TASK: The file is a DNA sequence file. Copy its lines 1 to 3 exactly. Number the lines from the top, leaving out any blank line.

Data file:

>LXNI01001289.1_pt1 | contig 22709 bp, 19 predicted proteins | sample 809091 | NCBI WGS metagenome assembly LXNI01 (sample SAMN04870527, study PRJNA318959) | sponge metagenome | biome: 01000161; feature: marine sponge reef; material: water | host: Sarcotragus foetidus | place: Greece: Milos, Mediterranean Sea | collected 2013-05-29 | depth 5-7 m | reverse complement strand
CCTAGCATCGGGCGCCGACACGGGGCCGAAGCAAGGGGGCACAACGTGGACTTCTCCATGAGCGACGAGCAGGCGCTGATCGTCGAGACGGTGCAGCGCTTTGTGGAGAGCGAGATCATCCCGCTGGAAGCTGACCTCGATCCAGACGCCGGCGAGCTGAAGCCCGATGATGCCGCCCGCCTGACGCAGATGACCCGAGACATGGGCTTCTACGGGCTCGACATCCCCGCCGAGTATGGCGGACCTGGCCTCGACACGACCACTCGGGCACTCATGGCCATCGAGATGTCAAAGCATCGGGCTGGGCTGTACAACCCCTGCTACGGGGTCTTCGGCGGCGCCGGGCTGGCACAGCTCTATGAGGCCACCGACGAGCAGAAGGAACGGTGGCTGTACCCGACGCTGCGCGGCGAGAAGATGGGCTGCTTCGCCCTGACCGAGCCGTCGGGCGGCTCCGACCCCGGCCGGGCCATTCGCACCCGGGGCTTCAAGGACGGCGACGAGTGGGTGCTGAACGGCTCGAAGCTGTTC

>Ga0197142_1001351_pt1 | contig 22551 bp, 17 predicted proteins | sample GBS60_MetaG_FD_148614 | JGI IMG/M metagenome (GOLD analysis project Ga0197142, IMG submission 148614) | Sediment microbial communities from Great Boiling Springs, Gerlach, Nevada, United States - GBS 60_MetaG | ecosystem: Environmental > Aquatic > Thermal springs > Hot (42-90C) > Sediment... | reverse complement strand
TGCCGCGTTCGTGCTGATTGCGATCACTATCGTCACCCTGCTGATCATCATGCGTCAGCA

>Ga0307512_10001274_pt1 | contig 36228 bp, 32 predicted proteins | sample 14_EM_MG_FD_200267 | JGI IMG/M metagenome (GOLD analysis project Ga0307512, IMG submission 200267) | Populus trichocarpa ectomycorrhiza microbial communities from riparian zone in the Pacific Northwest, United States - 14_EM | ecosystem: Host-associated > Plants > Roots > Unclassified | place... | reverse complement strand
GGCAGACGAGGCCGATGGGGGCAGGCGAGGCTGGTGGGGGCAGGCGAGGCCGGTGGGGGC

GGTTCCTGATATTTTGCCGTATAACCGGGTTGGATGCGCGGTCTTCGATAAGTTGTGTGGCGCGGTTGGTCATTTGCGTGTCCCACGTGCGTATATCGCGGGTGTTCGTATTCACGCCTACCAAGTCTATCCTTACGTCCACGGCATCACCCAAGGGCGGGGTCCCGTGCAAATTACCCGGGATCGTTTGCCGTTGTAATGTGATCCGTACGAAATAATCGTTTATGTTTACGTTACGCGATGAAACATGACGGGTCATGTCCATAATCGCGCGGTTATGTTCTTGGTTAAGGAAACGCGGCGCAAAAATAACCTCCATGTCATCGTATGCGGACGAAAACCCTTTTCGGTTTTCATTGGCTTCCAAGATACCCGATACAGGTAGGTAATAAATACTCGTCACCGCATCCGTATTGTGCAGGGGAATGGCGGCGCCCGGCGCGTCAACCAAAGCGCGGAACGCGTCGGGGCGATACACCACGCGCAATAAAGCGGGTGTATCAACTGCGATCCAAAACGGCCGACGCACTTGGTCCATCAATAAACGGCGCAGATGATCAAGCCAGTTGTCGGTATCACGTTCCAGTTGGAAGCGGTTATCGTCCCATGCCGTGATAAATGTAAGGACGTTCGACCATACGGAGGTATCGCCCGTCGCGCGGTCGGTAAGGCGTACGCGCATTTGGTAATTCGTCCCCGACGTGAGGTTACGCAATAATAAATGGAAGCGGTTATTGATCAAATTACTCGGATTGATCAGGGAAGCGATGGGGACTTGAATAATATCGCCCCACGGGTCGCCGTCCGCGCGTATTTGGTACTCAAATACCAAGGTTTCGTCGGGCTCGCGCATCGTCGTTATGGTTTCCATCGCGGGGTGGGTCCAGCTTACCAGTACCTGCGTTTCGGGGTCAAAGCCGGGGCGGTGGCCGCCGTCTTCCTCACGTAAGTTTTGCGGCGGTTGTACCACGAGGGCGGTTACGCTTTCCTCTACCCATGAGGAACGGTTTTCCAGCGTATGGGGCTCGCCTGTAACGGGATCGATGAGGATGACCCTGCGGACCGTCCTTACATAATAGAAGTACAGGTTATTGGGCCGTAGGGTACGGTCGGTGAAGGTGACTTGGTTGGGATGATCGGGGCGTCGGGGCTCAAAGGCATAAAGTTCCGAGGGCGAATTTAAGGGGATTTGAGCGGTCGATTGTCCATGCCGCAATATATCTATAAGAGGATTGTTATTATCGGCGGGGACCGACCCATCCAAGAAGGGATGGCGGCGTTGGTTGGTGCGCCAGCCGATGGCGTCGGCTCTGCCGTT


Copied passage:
>LXNI01001289.1_pt1 | contig 22709 bp, 19 predicted proteins | sample 809091 | NCBI WGS metagenome assembly LXNI01 (sample SAMN04870527, study PRJNA318959) | sponge metagenome | biome: 01000161; feature: marine sponge reef; material: water | host: Sarcotragus foetidus | place: Greece: Milos, Mediterranean Sea | collected 2013-05-29 | depth 5-7 m | reverse complement strand
CCTAGCATCGGGCGCCGACACGGGGCCGAAGCAAGGGGGCACAACGTGGACTTCTCCATGAGCGACGAGCAGGCGCTGATCGTCGAGACGGTGCAGCGCTTTGTGGAGAGCGAGATCATCCCGCTGGAAGCTGACCTCGATCCAGACGCCGGCGAGCTGAAGCCCGATGATGCCGCCCGCCTGACGCAGATGACCCGAGACATGGGCTTCTACGGGCTCGACATCCCCGCCGAGTATGGCGGACCTGGCCTCGACACGACCACTCGGGCACTCATGGCCATCGAGATGTCAAAGCATCGGGCTGGGCTGTACAACCCCTGCTACGGGGTCTTCGGCGGCGCCGGGCTGGCACAGCTCTATGAGGCCACCGACGAGCAGAAGGAACGGTGGCTGTACCCGACGCTGCGCGGCGAGAAGATGGGCTGCTTCGCCCTGACCGAGCCGTCGGGCGGCTCCGACCCCGGCCGGGCCATTCGCACCCGGGGCTTCAAGGACGGCGACGAGTGGGTGCTGAACGGCTCGAAGCTGTTC

>Ga0197142_1001351_pt1 | contig 22551 bp, 17 predicted proteins | sample GBS60_MetaG_FD_148614 | JGI IMG/M metagenome (GOLD analysis project Ga0197142, IMG submission 148614) | Sediment microbial communities from Great Boiling Springs, Gerlach, Nevada, United States - GBS 60_MetaG | ecosystem: Environmental > Aquatic > Thermal springs > Hot (42-90C) > Sediment... | reverse complement strand